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A 15-minute walk on the wild side

There is no idea too moderate or sensible that conspiracy theorists can’t tar as a Marxist plot to turn us all into slaves in some dystopian new world order. Well, at least that’s the impression you might have gotten in seeing how, of all things, plans to make city and town centres less awful is in fact some fiendish plot to take away our liberties, as I explored in the Business Post in early March.

IF YOU COULD somehow start from scratch and design the perfect city or town for the 21st century, what might it look like? Ideally, you could comfortably reach your workplace, schools, shops, healthcare locations and recreation spaces on foot or by bike in 15 minutes or less, as well as being able to stroll to a public transport hub to take you further afield.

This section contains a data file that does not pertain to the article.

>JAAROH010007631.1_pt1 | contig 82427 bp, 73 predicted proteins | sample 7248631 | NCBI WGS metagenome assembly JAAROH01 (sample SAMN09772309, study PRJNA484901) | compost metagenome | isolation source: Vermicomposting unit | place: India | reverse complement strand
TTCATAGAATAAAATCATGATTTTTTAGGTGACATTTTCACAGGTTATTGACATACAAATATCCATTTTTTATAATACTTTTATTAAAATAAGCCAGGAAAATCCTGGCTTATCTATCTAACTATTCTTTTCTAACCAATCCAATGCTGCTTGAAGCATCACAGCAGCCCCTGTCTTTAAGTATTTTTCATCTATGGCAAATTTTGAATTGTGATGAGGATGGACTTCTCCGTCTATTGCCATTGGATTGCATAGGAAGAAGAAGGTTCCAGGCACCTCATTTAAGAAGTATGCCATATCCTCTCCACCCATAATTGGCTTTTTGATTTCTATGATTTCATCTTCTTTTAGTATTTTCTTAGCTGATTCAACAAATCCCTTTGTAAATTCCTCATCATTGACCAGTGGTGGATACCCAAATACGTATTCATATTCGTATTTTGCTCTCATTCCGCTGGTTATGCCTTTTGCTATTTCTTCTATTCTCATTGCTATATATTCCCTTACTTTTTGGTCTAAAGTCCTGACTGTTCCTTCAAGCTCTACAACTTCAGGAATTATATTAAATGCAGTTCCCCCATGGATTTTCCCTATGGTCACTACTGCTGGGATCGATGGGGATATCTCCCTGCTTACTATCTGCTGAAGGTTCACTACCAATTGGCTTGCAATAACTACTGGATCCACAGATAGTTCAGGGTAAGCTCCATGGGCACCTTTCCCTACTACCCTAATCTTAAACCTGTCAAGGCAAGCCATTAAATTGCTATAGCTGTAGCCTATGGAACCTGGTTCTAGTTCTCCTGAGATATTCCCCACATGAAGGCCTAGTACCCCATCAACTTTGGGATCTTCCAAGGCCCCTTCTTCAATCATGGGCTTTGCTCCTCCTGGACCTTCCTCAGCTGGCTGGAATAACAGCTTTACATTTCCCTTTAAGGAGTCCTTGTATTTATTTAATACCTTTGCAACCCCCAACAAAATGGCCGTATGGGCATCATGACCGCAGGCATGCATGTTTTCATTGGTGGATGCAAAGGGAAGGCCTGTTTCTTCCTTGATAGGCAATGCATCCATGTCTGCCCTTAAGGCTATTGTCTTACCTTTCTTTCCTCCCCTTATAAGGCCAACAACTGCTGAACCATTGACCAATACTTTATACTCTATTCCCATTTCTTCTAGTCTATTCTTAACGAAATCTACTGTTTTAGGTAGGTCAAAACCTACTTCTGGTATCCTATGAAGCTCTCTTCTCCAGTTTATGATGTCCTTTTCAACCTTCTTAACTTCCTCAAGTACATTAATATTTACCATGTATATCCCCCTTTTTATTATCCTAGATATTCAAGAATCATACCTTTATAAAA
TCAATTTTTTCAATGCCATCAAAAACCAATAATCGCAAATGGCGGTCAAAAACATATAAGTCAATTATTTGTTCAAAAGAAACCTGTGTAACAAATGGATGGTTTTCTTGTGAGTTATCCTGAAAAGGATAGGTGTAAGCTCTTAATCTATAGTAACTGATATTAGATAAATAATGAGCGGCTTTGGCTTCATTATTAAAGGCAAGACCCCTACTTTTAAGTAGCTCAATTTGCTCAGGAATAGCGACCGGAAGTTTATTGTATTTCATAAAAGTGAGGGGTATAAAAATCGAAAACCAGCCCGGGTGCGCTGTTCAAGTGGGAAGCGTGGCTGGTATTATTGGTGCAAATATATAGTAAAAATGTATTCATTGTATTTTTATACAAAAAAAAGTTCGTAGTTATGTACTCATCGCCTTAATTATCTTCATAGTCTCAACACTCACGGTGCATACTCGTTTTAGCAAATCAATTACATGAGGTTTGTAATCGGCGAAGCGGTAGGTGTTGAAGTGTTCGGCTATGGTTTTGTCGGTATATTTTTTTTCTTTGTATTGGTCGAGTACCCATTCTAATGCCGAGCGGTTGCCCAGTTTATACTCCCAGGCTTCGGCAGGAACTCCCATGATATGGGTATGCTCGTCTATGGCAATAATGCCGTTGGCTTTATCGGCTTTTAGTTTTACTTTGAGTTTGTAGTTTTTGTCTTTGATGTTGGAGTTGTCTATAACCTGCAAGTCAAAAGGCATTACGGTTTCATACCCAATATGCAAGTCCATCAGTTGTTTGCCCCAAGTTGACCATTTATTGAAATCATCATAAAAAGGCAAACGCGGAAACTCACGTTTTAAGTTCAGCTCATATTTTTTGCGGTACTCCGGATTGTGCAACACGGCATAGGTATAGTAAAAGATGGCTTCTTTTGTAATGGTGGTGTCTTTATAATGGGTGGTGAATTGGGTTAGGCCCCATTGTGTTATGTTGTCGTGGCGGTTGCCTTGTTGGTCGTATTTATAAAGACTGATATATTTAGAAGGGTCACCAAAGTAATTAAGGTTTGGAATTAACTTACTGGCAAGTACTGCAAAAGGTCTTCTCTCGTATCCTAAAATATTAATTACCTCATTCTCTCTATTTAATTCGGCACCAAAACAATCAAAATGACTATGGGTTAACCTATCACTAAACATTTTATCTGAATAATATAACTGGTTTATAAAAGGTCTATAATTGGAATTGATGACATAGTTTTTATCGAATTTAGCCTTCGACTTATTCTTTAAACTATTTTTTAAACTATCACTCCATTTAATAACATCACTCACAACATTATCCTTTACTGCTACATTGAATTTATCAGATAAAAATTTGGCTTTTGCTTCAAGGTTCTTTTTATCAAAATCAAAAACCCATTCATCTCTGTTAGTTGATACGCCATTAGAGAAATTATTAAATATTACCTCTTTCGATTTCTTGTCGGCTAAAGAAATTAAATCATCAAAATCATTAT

In this ideal world, rather than people sitting in traffic for hundreds of hours every year, car ownership in urban areas would be very much the exception, with most people opting for car rental or sharing for the odd occasion when a set of wheels is needed.

A recent YouGov population study found that one in three people in Ireland would ideally like to live in a so-called 15-minute city, yet only one in ten say they are within comfortable walking distance of these key amenities today.

To make the 15-minute city a reality requires compact urban development, with enough people living in close proximity to support local shops and services, and high-frequency public transport. A study titled Close to Home published in 2021 concluded that Irish cities “have a unique opportunity to increase the quality of urban lifestyles, catalyse local economies and support the country to live and work more sustainably”.